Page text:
A national sexual assault hotline said Monday it saw the busiest day in its history on Friday, the day after Dr. Christine Blasey Ford told Senate lawmakers she was assaulted by Kavanaugh at a party in 1982.
On Thursday, Ford told the Senate judiciary committee a drunken Kavanaugh pushed her into a room, got on top of her and placed a hand over her mouth while trying to remove her clothes. She said she escaped, but the memory stuck with her.
More than 3,000 people called the National Sexual Assault Hotline the following day -- the most in a single day in the hotline's 24-year history, the Rape Abuse and Incest National Network said.
RAINN also said the hotline saw a 338 percent increase in calls between Thursday and Sunday.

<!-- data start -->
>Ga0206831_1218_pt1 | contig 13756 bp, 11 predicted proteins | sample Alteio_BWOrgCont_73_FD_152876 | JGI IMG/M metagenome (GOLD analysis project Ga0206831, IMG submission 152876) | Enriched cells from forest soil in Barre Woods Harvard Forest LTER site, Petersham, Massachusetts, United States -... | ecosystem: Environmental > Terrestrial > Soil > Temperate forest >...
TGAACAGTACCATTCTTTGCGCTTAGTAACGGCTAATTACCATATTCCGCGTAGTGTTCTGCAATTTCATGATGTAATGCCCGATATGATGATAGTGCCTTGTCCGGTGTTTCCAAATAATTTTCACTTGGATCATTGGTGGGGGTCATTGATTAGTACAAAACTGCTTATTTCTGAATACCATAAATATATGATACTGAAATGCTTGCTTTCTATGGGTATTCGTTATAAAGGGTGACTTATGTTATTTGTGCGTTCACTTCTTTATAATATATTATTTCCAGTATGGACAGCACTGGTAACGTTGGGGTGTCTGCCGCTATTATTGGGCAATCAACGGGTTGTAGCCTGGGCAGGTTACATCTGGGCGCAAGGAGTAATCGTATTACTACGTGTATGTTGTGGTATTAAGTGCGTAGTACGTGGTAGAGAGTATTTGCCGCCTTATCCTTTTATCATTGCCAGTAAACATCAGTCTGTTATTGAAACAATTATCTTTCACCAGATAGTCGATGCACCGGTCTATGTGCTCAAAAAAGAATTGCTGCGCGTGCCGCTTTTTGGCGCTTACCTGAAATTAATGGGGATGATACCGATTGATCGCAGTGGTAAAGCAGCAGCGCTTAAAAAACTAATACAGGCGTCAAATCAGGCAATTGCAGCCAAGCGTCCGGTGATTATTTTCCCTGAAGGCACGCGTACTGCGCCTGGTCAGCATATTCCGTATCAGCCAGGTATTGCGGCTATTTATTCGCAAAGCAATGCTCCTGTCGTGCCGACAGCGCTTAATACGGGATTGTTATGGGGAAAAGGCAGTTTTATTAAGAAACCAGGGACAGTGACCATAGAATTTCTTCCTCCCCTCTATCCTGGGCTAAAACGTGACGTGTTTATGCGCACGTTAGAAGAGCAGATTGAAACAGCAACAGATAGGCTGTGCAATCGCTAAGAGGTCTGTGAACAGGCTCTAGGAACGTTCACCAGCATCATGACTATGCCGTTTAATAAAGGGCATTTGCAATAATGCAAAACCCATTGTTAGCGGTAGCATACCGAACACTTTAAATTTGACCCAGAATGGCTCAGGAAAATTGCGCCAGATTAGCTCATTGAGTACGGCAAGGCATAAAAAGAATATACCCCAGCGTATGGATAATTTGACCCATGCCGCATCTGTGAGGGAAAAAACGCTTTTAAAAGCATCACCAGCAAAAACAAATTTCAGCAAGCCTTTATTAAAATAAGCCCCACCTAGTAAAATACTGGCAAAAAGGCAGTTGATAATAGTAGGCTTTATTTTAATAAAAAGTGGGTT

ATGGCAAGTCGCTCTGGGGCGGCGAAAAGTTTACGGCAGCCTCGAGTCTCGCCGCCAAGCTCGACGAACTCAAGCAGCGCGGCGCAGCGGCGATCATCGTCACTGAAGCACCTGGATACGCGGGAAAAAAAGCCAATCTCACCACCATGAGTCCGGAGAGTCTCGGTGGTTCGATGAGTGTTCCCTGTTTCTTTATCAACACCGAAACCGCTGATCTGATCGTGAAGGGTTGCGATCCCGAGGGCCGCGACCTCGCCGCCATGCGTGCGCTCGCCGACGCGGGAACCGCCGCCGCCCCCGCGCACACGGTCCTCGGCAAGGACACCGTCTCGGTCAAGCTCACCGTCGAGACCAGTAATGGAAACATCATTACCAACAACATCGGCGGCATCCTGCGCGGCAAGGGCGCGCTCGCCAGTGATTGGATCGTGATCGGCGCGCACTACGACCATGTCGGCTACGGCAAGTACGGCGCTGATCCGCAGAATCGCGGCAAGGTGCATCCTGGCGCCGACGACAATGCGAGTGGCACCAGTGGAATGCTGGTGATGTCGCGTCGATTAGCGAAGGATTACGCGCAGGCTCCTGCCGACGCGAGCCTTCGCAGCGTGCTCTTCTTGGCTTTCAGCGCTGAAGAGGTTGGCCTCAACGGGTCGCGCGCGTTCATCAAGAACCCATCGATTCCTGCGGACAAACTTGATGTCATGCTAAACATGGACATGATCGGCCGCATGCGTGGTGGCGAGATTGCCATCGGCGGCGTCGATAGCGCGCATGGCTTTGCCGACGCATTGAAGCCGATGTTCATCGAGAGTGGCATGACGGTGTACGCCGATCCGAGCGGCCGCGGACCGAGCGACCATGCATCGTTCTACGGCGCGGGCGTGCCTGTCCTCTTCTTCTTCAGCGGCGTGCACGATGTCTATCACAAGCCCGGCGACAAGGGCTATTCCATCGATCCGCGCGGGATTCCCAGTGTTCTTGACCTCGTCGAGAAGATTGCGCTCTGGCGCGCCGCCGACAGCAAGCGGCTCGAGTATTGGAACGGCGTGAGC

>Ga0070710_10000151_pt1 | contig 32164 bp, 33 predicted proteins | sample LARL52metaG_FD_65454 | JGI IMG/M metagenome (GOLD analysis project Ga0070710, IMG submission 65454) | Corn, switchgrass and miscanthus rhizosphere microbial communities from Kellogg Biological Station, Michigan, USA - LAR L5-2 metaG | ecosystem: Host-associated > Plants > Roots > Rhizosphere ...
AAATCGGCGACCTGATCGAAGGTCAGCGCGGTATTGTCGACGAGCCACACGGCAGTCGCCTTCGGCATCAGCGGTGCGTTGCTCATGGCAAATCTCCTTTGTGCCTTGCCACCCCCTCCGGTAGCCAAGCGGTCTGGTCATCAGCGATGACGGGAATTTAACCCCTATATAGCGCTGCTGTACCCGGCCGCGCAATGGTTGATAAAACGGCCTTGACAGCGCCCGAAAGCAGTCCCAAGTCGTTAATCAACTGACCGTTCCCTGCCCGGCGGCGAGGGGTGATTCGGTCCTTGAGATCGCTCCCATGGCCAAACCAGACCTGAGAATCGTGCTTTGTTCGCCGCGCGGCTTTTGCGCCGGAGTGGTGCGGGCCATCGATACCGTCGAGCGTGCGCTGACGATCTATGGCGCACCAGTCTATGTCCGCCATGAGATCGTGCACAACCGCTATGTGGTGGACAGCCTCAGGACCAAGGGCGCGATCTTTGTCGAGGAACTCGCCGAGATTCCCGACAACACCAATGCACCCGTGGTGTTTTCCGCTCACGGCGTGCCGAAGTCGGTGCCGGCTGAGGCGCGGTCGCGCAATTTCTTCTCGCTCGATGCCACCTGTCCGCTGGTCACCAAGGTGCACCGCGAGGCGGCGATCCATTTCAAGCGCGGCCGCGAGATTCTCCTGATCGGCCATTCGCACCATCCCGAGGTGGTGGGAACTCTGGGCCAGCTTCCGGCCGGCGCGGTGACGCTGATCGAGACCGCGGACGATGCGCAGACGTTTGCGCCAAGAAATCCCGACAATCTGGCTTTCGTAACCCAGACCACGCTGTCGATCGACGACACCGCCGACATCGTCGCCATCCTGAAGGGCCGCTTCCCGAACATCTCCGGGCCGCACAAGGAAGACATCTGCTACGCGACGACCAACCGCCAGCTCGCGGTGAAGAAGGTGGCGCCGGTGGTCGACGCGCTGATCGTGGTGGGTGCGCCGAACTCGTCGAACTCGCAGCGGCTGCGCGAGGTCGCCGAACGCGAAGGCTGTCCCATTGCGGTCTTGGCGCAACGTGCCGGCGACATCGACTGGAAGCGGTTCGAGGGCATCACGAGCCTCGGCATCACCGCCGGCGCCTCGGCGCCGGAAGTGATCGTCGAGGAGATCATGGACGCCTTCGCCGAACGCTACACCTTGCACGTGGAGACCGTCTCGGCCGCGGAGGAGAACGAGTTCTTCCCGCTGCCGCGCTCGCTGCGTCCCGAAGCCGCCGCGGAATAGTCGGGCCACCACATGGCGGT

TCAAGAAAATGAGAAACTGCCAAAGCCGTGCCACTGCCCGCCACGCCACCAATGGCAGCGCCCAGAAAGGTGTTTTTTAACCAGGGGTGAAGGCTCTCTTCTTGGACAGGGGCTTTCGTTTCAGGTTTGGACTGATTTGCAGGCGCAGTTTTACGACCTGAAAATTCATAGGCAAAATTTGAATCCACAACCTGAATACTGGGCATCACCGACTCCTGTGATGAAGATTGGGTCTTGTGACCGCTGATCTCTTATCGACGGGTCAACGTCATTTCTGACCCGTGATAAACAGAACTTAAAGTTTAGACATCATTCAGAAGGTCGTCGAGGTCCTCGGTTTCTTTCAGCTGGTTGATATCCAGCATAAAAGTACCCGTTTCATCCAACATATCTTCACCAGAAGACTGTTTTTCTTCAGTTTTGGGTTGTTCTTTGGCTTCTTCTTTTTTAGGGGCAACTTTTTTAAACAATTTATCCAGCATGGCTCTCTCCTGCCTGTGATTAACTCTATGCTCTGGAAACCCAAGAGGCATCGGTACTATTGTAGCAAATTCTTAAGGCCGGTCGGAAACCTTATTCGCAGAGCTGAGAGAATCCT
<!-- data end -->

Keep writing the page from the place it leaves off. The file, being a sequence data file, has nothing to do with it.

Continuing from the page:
"History shows us that when high-profile allegations such as these are in the news it often causes others to reach out, too," RAINN President Scott Berkowitz said. "Over this past year, following the cases of [Harvey] Weinstein and [Bill] Cosby and the explosion of #MeToo, our numbers have been growing pretty rapidly.
"But we've never seen anything like this before."
Kavanuagh has strongly denied Ford's accusations, saying he never sexually assaulted anyone. Kavanaugh testified before the Senate panel after Ford.
President Donald Trump nominated Kavanaugh to the high court bench in July, but his appointment is now stalled in the Senate while the FBI investigates the claims of Ford and at least one other accuser. The bureau has until the end of this week to submit its findings. The Senate is poised to vote on Kavanaugh's nomination after the FBI inquiry.
In September, RAINN said it helped more than 28,500 survivors and relatives -- an average of 950 per day. That's an increase of more than 10,000 phone calls over September 2017.
Brett Kavanaugh, Christine Blasey Ford testify in Senate